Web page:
Forest Industries and the Environment
Newfoundland and Labrador's forests are a renewable resource, so long as they are harvested in a sustainable way. If loggers cut down more trees than can be replaced through natural growth or tree-planting, then forest resources will decrease and perhaps even disappear. This would result in tremendous economic loss, and in severe ecological damage. Forests provide habitat for wildlife, help remove dangerous greenhouse gases from the atmosphere, reduce soil erosion, and help sustain the environment in other ways. It is important that the forests are used responsibly.
Commercial forest industries in Newfoundland and Labrador must regularly harvest, transport, and process large quantities of wood. Each of these activities has the potential to damage forest ecosystems and the environment in general. In the woods, for example, large machines harvest trees with far greater speed and in greater quantities than loggers could ever do, even when they abandoned bucksaws for chainsaws. Mechanization gives paper companies and other industries greater access to timber, but it also interferes with forest ecosystems on a larger scale than ever before.
Anyone wishing to cut trees in Newfoundland and Labrador must comply with a variety of government regulations. These determine how much wood may be harvested annually, where loggers can work, and what methods they may use. Newsprint mills and other forest-based industries must also meet environmental standards set by the provincial and federal governments. Government-administered silviculture programs work towards maintaining the long-term health of existing forests.
Logging and the Environment
A common method of logging in the province and in Canada is clearcutting – the harvesting and removal of an entire stand of trees. Although efficient, clearcutting poses a variety of environmental problems. It can increase the harmful impact of wind and rain on local ecosystems; destroy the valuable wildlife habitat used by pine martins, caribou, and other animals; and cause soil to become dry and overheated, which may in turn increase the risk of fire or interfere with seedling growth. Logging operations can also alter the chemical and physical makeup of nearby bodies of water and affect the health of fish and other aquatic species.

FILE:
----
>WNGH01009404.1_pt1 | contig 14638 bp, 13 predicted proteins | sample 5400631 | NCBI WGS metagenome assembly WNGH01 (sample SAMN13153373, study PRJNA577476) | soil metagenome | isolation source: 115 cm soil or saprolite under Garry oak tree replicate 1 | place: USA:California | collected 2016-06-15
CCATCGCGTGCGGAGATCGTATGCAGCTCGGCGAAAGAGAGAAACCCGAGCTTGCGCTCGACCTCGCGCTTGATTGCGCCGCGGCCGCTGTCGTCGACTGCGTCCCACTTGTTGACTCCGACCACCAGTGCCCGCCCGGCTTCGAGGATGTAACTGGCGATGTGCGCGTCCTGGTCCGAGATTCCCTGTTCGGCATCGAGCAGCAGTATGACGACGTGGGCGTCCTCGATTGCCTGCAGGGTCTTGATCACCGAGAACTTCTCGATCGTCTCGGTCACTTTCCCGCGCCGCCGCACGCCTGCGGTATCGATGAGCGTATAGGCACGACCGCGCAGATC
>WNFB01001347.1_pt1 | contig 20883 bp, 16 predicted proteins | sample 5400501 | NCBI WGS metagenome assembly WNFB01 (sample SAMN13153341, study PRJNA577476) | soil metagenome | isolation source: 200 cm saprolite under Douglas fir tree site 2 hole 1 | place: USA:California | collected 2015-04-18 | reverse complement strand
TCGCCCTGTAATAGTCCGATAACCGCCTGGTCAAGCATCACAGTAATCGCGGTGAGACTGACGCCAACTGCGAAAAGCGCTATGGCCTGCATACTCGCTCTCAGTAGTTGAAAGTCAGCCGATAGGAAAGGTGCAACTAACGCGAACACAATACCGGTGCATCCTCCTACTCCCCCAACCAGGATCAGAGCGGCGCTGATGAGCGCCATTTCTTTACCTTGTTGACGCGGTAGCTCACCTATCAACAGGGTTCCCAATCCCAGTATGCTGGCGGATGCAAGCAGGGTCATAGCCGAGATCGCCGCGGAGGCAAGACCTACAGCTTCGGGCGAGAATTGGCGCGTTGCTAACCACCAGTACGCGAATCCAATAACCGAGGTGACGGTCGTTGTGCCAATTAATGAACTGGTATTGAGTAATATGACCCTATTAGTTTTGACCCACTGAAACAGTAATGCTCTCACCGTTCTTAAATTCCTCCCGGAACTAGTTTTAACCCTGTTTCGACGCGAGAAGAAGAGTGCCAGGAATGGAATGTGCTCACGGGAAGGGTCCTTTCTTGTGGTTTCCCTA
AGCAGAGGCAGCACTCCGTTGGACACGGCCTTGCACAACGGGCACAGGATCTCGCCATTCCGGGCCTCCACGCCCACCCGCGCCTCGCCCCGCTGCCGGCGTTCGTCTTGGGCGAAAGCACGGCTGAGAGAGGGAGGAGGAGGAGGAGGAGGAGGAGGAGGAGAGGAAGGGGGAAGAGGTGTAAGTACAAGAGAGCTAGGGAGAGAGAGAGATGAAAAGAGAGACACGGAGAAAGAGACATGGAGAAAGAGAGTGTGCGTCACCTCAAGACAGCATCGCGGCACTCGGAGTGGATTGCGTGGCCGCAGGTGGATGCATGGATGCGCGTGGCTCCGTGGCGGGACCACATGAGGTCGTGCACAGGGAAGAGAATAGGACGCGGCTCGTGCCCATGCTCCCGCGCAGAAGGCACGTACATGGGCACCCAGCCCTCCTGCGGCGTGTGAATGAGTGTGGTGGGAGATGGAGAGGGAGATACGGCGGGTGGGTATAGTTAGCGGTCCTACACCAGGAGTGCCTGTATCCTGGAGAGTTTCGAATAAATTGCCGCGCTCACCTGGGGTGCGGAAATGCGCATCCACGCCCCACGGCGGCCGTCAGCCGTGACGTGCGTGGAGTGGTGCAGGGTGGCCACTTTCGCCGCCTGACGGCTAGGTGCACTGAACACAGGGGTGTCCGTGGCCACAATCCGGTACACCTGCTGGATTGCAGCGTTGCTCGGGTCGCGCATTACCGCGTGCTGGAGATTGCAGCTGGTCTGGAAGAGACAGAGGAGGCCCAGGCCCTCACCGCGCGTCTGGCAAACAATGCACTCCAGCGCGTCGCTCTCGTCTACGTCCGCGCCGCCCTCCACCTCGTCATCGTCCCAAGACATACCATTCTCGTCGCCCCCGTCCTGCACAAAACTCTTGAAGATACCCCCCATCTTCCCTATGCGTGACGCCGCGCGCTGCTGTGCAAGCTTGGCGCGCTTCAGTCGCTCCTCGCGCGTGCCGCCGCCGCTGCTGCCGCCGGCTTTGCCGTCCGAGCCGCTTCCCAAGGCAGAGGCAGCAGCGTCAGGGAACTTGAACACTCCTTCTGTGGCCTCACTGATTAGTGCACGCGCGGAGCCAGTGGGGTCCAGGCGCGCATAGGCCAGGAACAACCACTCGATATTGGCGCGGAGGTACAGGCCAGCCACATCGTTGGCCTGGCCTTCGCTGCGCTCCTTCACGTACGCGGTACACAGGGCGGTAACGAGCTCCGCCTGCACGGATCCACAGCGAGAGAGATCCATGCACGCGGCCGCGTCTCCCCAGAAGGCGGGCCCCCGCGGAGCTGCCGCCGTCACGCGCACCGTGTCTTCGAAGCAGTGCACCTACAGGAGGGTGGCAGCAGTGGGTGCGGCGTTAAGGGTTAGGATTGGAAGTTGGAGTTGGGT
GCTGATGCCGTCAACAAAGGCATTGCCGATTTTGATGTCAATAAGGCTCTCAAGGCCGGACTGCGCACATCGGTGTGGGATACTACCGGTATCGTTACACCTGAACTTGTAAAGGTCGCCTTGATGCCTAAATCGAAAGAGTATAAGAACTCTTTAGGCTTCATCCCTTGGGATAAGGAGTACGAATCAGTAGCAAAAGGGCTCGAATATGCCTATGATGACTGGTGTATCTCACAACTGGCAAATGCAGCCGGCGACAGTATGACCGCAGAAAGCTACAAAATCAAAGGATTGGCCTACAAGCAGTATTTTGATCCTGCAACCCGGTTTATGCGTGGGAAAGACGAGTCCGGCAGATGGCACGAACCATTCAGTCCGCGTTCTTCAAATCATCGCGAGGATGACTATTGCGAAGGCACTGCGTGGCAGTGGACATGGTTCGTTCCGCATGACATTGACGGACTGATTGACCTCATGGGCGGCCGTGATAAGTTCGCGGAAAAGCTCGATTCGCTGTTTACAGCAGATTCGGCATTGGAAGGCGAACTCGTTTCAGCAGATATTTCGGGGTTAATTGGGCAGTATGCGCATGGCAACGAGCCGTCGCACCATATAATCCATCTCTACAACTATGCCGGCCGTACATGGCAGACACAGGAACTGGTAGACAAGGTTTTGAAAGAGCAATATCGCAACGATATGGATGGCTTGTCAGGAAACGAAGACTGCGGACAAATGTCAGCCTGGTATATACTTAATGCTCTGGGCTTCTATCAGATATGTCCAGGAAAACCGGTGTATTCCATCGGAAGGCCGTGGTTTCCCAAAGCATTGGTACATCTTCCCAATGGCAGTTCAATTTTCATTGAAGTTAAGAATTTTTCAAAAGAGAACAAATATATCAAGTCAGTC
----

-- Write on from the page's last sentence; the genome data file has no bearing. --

Professional foresters and loggers argue that clearcutting mimics natural disturbances, such as forest fires and insect infestations, and is a sustainable way to harvest trees when managed properly. The removal of adult trees exposes seedlings to more sunlight and rainfall, which encourages growth. Forestry workers monitor clearcut areas and replant them with more trees if natural regrowth has not reached a satisfactory level within about six years. Regeneration of clearcut land in Newfoundland and Labrador does not appear to be a major problem because the province's cool, moist climate greatly encourages regrowth. The existence of bogs near many forested areas further assists in regeneration.
In 2000 and 2001, protestors objected to Krugers's plan to clearcut forest land surrounding Main River, near Gros Morne National Park. The site included a rare old-growth boreal forest that contained 250-year-old balsam firs and provided habitat for an assortment of wildlife, including the endangered pine martin. Many people believed that logging in the area would cause irreparable harm to the environment and the pine martin population. In response to the protests, the federal government designated Main River a Canadian Heritage River in 2002. Clearcutting was forbidden, but the province nevertheless gave Kruger permission to carry out scaled-down logging operations around the waterway.